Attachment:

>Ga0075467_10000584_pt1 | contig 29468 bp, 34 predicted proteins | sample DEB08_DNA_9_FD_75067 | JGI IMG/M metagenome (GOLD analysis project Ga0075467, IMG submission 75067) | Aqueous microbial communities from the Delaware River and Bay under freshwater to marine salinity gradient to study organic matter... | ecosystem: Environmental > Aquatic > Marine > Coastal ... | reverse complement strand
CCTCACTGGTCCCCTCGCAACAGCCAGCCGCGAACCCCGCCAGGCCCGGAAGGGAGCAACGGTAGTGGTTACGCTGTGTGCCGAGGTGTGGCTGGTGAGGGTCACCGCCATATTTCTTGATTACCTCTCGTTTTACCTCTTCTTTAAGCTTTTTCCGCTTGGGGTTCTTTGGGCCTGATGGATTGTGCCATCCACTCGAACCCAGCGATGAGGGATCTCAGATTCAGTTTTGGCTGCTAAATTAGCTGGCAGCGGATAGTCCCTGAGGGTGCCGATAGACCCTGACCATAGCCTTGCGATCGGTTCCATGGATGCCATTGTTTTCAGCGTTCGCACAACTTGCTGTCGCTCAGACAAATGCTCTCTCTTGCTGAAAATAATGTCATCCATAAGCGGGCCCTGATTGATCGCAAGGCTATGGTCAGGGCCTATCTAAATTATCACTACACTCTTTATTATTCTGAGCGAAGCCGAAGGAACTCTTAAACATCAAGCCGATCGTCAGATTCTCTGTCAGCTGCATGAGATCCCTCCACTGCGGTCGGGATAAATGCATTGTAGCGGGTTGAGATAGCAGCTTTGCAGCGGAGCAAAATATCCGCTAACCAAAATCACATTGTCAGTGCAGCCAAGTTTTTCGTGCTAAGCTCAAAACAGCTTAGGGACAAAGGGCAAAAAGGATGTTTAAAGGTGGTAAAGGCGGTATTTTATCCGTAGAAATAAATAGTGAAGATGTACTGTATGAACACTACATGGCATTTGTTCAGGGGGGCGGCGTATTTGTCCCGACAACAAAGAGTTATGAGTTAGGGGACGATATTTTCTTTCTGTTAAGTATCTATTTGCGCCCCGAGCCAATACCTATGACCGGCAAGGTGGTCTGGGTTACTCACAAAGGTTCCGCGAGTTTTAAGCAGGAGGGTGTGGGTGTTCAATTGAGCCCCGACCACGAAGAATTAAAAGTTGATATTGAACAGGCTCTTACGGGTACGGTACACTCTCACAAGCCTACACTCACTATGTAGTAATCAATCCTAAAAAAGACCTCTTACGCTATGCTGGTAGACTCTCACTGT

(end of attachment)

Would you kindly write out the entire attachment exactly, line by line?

>Ga0075467_10000584_pt1 | contig 29468 bp, 34 predicted proteins | sample DEB08_DNA_9_FD_75067 | JGI IMG/M metagenome (GOLD analysis project Ga0075467, IMG submission 75067) | Aqueous microbial communities from the Delaware River and Bay under freshwater to marine salinity gradient to study organic matter... | ecosystem: Environmental > Aquatic > Marine > Coastal ... | reverse complement strand
CCTCACTGGTCCCCTCGCAACAGCCAGCCGCGAACCCCGCCAGGCCCGGAAGGGAGCAACGGTAGTGGTTACGCTGTGTGCCGAGGTGTGGCTGGTGAGGGTCACCGCCATATTTCTTGATTACCTCTCGTTTTACCTCTTCTTTAAGCTTTTTCCGCTTGGGGTTCTTTGGGCCTGATGGATTGTGCCATCCACTCGAACCCAGCGATGAGGGATCTCAGATTCAGTTTTGGCTGCTAAATTAGCTGGCAGCGGATAGTCCCTGAGGGTGCCGATAGACCCTGACCATAGCCTTGCGATCGGTTCCATGGATGCCATTGTTTTCAGCGTTCGCACAACTTGCTGTCGCTCAGACAAATGCTCTCTCTTGCTGAAAATAATGTCATCCATAAGCGGGCCCTGATTGATCGCAAGGCTATGGTCAGGGCCTATCTAAATTATCACTACACTCTTTATTATTCTGAGCGAAGCCGAAGGAACTCTTAAACATCAAGCCGATCGTCAGATTCTCTGTCAGCTGCATGAGATCCCTCCACTGCGGTCGGGATAAATGCATTGTAGCGGGTTGAGATAGCAGCTTTGCAGCGGAGCAAAATATCCGCTAACCAAAATCACATTGTCAGTGCAGCCAAGTTTTTCGTGCTAAGCTCAAAACAGCTTAGGGACAAAGGGCAAAAAGGATGTTTAAAGGTGGTAAAGGCGGTATTTTATCCGTAGAAATAAATAGTGAAGATGTACTGTATGAACACTACATGGCATTTGTTCAGGGGGGCGGCGTATTTGTCCCGACAACAAAGAGTTATGAGTTAGGGGACGATATTTTCTTTCTGTTAAGTATCTATTTGCGCCCCGAGCCAATACCTATGACCGGCAAGGTGGTCTGGGTTACTCACAAAGGTTCCGCGAGTTTTAAGCAGGAGGGTGTGGGTGTTCAATTGAGCCCCGACCACGAAGAATTAAAAGTTGATATTGAACAGGCTCTTACGGGTACGGTACACTCTCACAAGCCTACACTCACTATGTAGTAATCAATCCTAAAAAAGACCTCTTACGCTATGCTGGTAGACTCTCACTGT